The Belet Weyne community in Hirshabelle State, Somalia, has experienced floods, and the Food and Agriculture Organisation (FAO) of the United Nations and the Hirshabelle State Ministry of Humanitarian Affairs and Disaster Management has appealed for immediate aid. The FAO's Somalia Water and Land Information Management (SWALIM) branch estimates that over 200,000 people have been affected by the flooding, which started in early May, and that 79 percent of the town has been inundated.
Ezana Kassa, FAO's Head of Programme in Somalia, said, "We are witnessing the Shabelle River’s greatest flooding occurrence in the last thirty years, and the situation for many displaced families is particularly perilous right now.”
Over 200,000 people have been forced from their homes, according to the United Nations Office for the Coordination of Humanitarian Affairs, and they urgently require food, water, shelter, and other life-saving aid. Kassa declared, "Livelihoods have been damaged and the risk of water-borne infections is rising. Local farmers who claim this season's harvest was looking more promising than during the previous three years of drought are being dealt an additional blow.”
Through its 'Digniin' early warning system, FAO not only provides flood information and analysis for humanitarian actors but also early warning messages to vulnerable communities. In addition, FAO is stepping up emergency cash transfers to affected families and supporting preparatory measures. Areas downstream, such as Bulo Burto, Jalalaqsi, and Jowhar, continue to be in a moderate to high danger of flooding.
Minister Asha Khalif Mohamed of the Hirshabelle State Ministry of Humanitarian Affairs and Disaster Management, the government organization in charge of the flood response, said, "We are calling on the international community to urgently assist the people of Belet Weyne and flood-affected regions." She claimed that in addition to coordinating the local flood response, the government has already started distributing emergency food and supplies to the impacted villages. As soon as the flood waters subside, "we need to be prepared to bring in what people need, stop disease outbreaks, and also help people get back on their feet through livelihood interventions," she said.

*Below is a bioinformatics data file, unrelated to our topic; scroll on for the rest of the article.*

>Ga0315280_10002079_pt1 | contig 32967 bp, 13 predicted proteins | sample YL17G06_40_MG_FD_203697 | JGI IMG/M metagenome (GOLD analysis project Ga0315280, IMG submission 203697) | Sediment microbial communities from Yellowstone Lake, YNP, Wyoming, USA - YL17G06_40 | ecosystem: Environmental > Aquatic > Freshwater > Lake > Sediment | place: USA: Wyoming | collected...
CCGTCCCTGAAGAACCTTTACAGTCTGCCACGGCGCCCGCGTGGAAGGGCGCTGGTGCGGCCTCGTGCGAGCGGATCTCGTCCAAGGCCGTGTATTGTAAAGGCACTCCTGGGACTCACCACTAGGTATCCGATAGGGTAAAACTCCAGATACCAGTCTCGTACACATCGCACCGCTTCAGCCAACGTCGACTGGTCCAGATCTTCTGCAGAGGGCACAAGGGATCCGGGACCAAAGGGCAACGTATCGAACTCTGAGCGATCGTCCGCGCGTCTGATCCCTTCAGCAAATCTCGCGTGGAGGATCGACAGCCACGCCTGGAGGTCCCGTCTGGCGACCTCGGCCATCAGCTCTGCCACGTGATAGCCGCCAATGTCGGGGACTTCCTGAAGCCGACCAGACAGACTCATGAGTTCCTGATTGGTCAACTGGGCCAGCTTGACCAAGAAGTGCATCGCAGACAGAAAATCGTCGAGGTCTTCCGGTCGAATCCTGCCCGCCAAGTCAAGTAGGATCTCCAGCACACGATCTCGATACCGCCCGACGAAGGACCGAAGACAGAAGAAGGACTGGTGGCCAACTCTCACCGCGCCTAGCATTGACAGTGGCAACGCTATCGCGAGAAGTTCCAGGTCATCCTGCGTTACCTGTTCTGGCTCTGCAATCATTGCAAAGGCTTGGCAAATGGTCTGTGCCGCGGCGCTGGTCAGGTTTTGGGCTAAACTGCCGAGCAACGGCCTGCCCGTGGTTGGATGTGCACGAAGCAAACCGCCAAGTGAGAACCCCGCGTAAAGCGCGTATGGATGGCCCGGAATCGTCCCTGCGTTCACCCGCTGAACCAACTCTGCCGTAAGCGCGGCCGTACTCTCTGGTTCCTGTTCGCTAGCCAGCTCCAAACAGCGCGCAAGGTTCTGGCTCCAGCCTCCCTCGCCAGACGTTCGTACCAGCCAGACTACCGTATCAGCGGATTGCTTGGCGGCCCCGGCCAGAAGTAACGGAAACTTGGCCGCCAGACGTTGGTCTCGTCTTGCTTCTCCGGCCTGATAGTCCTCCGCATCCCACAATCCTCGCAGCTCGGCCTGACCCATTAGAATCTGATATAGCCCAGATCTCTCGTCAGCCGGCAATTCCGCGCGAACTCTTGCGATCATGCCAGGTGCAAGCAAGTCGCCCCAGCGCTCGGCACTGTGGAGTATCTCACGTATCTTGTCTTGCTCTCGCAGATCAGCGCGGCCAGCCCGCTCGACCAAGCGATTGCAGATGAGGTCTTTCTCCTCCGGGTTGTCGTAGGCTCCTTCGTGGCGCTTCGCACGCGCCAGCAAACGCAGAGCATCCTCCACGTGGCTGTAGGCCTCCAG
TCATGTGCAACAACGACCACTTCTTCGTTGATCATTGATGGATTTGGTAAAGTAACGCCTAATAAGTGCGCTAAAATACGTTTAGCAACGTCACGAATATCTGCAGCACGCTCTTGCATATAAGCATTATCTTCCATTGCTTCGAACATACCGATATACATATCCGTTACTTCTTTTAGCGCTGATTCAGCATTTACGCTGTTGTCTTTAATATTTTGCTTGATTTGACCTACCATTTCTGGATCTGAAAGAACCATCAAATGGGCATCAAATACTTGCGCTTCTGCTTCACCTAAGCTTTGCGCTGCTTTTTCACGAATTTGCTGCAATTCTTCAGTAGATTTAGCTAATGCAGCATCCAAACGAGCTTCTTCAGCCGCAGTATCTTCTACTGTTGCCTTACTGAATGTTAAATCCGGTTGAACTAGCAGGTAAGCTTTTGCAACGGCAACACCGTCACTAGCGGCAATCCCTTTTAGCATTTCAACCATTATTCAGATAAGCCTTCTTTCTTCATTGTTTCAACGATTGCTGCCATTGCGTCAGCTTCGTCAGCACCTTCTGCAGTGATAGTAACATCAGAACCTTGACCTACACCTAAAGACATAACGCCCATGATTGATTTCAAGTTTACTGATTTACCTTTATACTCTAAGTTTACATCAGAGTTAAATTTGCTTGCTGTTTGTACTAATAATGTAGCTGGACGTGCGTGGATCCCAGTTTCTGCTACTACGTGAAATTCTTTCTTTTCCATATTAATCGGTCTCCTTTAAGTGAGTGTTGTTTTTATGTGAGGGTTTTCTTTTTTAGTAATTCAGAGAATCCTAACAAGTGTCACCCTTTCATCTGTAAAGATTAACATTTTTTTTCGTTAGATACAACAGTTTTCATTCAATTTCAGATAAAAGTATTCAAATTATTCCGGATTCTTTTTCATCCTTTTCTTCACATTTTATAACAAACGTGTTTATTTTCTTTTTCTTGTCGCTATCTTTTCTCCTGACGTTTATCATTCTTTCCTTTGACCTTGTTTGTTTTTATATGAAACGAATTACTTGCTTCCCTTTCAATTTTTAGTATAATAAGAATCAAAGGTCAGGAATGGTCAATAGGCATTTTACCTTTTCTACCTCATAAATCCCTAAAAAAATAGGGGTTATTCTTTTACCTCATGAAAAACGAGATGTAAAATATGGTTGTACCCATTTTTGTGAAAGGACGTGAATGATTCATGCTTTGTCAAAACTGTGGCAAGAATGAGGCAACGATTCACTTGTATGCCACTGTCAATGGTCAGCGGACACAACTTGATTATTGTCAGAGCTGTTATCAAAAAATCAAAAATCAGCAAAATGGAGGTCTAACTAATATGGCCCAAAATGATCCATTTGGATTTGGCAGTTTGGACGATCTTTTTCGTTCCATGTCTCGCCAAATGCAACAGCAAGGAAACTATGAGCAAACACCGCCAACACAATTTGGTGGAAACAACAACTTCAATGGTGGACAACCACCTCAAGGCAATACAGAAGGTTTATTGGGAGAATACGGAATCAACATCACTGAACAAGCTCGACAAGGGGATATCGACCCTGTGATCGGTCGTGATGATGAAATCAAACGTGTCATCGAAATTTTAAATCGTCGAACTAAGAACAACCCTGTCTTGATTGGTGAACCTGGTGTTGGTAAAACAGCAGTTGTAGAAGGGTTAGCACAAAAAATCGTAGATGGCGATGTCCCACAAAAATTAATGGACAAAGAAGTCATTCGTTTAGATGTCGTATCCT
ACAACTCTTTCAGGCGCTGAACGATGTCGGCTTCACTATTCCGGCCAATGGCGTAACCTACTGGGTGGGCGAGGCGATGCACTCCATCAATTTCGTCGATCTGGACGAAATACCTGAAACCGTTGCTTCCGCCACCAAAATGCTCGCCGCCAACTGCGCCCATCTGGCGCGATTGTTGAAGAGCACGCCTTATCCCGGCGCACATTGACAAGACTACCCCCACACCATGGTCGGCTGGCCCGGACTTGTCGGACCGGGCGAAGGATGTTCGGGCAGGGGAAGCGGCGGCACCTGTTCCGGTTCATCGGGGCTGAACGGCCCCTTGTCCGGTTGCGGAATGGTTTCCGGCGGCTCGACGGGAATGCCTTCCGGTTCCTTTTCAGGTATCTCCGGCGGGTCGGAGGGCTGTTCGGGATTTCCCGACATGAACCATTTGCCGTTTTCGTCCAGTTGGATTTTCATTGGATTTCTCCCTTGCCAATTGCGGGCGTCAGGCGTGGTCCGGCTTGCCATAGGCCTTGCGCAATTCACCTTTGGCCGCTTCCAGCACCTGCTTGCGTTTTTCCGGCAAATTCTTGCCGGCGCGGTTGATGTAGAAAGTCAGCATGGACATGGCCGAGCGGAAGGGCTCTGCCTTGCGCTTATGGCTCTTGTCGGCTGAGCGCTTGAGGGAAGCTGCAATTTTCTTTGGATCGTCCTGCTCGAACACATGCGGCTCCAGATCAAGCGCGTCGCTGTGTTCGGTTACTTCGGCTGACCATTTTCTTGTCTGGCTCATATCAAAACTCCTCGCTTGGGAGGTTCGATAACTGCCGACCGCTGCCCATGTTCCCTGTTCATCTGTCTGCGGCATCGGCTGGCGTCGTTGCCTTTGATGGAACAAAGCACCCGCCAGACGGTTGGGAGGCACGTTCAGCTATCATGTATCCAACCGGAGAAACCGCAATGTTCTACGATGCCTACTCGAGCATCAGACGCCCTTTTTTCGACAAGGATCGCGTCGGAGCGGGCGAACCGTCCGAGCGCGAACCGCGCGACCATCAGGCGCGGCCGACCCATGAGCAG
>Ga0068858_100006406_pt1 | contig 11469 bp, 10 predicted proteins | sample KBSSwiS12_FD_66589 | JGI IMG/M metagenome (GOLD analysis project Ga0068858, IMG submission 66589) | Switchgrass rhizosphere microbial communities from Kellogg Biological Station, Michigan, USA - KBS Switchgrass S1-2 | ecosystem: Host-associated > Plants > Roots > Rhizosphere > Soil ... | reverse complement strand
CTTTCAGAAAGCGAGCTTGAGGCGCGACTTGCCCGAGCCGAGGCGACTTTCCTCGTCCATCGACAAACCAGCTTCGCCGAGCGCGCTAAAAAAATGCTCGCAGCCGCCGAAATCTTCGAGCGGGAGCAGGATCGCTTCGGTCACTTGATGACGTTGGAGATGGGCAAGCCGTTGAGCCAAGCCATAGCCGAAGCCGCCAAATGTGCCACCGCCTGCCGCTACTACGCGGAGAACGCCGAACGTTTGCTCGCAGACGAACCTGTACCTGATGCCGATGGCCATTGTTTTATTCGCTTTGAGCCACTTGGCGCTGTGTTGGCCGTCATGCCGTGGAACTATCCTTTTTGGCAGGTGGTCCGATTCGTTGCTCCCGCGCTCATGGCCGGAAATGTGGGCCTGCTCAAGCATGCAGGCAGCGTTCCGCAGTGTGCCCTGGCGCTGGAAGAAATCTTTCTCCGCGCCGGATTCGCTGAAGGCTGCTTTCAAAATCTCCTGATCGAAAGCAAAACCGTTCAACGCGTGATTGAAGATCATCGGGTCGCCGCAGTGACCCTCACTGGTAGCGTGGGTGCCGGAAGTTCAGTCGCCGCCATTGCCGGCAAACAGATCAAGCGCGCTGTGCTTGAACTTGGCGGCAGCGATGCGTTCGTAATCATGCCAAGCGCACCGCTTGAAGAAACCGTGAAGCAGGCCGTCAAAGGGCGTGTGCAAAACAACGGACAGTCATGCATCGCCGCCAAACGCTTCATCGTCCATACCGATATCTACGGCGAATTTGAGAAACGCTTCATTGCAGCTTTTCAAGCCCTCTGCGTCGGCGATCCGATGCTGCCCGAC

In Belet Weyne and the neighboring districts, FAO has recently intervened in flooding situations. Early reports indicate that FAO's flood mitigation efforts in 2022, which were supported by the governments of Italy, the United Kingdom, and the World Bank, prevented flooding for weeks longer than in prior years. But amid the greatest floods since at least 1991, the high water mark was exceeded by flood waters. Flood waters are still being held back by additional measures, averting a worse catastrophe.
The most recent in a string of natural disasters that have struck Somalia in recent years—a rising trend partly attributed to climate change—are these record floods. A severe drought that struck the nation in 2021–2022 placed it on the verge of famine and left 6.6 million people with severe food insecurity in its wake.
It serves as a reminder of Somalia's susceptibility to climate change. The nation is already among the most sensitive in the world to the consequences of climate change, and the most trustworthy scientific modeling predicts that shocks related to the environment will become more frequent in the coming years.
To lessen the impact of climatic shocks on vulnerable communities' ability to cope and secure their food security into the future, FAO is urging scaled-up investments in longer-term solutions, including more effective flood management programs.
Name: Will Swanson
Title: Senior Communication Specialist
Office: FAO Somalia
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